Finally, this site: Math.SE, has loads of posted questions (many, many computational in nature) related to Calculus (and derivatives, integrals, etc), and most questions have one or more answers/hints to solutions. And if you find a problem somewhere that you can't seem to solve, your welcome to ask it here! (And you're welcome to use your refreshed, developing computational skills by answering questions, as well!)

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+1 Reading Paul's Online Math Notes (and doing the exercises) was literally the way I learned multivariable calculus (Calc III). –  Jesse Madnick Jan 31 '13 at 3:27
+1 for nice leading. Thanks for sharing it. –  B. S. Jan 31 '13 at 6:47
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Here's another perspective: Study some physics! Physics problems mostly deal with computing things and I can imagine you'd be able to pick up things very fast with a math background. And you won't be learning just calculations but you'll also be learning some very interesting things. If you pick up any book on Classical or Quantum Mechanics, or E&M, most involve interesting math and the problems involve lots of computations and tricks involved for those computations.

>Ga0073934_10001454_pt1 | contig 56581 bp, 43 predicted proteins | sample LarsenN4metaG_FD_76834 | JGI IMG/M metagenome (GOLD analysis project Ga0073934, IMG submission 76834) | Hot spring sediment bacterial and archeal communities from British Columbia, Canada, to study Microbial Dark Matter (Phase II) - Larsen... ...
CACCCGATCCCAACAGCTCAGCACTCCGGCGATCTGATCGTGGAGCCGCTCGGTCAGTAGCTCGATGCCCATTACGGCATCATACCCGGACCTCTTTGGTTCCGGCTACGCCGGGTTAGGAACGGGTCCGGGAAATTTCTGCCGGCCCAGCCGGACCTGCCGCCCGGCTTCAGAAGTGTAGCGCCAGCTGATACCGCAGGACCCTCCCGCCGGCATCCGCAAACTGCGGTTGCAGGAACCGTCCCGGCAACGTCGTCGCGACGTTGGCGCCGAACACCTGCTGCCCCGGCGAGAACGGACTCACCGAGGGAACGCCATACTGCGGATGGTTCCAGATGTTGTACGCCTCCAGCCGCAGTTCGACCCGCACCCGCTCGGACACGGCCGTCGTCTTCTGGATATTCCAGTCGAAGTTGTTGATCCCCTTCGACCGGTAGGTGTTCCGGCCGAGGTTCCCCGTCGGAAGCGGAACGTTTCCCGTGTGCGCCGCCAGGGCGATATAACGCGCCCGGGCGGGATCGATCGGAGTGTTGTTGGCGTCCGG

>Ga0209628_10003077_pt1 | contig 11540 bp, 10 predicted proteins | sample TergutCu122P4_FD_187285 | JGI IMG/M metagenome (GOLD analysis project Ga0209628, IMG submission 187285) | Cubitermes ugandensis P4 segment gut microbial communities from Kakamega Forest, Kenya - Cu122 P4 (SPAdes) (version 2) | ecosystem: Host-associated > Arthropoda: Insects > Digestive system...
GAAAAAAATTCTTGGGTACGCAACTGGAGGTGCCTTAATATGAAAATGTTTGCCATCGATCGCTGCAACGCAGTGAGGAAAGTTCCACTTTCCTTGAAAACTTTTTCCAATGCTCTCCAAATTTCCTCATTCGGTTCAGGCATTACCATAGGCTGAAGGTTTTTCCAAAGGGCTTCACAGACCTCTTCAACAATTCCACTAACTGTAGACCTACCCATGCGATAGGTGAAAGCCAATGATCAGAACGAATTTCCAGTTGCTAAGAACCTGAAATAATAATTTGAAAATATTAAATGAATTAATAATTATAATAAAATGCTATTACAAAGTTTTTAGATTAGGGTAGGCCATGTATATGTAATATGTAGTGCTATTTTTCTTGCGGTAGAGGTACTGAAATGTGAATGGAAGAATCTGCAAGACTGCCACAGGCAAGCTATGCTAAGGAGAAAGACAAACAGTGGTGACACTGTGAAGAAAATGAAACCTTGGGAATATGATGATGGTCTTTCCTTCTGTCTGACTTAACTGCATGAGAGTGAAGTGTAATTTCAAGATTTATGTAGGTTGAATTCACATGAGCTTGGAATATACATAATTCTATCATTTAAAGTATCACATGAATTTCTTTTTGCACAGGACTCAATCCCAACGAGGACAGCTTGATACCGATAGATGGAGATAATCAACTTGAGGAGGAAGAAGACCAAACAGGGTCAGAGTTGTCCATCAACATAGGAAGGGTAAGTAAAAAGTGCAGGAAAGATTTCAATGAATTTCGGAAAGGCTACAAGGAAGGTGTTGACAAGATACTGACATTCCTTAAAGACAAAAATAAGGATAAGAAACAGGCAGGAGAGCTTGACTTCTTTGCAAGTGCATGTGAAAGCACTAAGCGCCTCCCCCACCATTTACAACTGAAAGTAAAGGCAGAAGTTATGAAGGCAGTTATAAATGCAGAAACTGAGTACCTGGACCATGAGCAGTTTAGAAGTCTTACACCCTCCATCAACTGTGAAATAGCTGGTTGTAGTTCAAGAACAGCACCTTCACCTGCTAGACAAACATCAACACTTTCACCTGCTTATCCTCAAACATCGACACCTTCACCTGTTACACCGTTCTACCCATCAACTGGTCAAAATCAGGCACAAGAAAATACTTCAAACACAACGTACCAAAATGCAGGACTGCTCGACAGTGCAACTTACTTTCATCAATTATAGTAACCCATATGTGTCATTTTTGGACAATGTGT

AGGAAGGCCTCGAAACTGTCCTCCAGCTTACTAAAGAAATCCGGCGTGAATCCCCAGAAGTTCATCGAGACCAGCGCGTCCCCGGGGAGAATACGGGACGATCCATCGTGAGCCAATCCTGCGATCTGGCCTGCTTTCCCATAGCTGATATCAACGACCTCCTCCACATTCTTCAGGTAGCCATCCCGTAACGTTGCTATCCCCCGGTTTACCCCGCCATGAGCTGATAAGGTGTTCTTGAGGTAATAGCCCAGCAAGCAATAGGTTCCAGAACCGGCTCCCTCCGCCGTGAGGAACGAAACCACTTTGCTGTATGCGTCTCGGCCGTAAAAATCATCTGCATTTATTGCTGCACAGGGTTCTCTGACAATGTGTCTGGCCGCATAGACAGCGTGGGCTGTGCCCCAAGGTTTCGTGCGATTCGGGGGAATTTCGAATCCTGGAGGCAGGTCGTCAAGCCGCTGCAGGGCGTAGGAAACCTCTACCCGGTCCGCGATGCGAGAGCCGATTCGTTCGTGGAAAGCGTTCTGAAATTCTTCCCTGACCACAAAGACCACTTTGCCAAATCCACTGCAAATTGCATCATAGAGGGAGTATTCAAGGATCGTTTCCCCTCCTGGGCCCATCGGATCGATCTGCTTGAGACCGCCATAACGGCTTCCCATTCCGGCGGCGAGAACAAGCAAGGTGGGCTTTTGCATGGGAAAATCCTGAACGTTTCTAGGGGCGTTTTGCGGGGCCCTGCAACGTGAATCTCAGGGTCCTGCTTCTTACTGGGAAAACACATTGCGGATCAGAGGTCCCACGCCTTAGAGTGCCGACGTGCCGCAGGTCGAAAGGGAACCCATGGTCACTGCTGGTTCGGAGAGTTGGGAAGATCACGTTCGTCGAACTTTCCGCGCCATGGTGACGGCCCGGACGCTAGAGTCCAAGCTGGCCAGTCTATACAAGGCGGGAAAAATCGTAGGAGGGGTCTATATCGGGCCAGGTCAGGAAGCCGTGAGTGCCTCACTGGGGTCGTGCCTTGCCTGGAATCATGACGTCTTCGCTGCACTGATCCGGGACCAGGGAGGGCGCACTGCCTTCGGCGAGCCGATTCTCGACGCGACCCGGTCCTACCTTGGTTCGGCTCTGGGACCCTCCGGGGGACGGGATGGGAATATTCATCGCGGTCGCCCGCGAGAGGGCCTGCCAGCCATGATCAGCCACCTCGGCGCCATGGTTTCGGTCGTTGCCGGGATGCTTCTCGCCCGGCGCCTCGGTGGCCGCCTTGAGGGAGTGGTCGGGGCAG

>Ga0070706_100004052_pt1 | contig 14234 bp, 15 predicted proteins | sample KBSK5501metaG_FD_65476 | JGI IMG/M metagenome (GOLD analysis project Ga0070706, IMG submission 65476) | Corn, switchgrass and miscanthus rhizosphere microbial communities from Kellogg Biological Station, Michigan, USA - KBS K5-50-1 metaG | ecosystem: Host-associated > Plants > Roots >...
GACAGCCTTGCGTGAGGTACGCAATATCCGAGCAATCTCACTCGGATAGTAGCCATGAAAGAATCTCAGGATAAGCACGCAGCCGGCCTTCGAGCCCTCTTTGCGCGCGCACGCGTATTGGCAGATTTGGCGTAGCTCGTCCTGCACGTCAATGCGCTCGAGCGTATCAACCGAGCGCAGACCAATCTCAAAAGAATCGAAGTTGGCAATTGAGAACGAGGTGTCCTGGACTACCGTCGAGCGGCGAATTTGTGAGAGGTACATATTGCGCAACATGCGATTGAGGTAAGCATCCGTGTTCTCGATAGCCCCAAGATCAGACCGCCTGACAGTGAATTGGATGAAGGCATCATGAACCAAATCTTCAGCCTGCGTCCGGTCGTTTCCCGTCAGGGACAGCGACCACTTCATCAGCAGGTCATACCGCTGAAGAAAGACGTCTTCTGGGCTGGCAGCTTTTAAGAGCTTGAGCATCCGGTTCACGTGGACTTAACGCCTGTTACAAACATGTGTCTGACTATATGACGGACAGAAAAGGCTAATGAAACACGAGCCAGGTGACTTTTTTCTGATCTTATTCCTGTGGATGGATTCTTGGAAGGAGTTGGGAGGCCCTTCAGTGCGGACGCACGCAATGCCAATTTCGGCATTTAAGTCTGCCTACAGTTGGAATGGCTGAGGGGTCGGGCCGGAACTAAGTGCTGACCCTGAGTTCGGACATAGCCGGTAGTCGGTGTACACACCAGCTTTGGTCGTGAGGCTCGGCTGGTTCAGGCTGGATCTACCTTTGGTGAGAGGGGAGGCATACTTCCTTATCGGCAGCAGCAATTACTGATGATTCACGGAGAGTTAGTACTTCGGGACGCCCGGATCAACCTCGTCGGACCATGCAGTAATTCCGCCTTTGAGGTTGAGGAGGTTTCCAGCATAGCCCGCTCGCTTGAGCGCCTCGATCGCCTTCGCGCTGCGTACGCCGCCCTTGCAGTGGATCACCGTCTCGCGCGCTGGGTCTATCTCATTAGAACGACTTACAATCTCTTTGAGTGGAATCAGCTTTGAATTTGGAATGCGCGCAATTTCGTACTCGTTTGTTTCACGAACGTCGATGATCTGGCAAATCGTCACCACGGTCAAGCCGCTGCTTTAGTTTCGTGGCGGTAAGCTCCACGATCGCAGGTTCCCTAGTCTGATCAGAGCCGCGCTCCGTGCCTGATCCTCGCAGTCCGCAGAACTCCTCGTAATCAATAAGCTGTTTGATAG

If you can do the problems in Stone and Goldbart's "Mathematics for Physics" book, I'd say your computation skills are pretty solid.

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Polya & Szego "Problems and theorems in analysis", also translated to Russian.

These two volumes are full of problems that teach you to calculate, but it is also full of ideas and the extremely useful analytic folklore, which may be unknown to modern students. Everything is developed through series of problems, so it is a major undertaking to do the whole thing, but it is extremely rewarding. The only bad thing about it is that its scope is mostly limited to 19th century single-variable function theory.

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I'm in a similar position to you, insofar as I finished a math degree about 10 years ago, and I'm now preparing to switch careers and am preparing for professional exams. I lost all my chops.

I've been using Calculus on the Web to strengthen those skills. Temple University's math department uses it to automate homework, and it is open to the public. It's pretty neat -- they break down problems into the essential steps in the first few problem sets on a topic, so you drill the procedure to do it right.

Also, I strongly suggest getting your hands on a flashcarding program like Anki and memorizing any derivatives or integrals (and any other computed values) you commonly see. Being good at "hands on" analysis means being able to use experience and knowledge to solve problems quickly. You can "fake" experience with knowledge. In short, you want the "common" facts at your fingertips, so you can get through problems using "slick" intuitive arguments based on "shortcuts". (Compare to "elegance" in proofs)

Finally, do every solved problem you can get your hands on.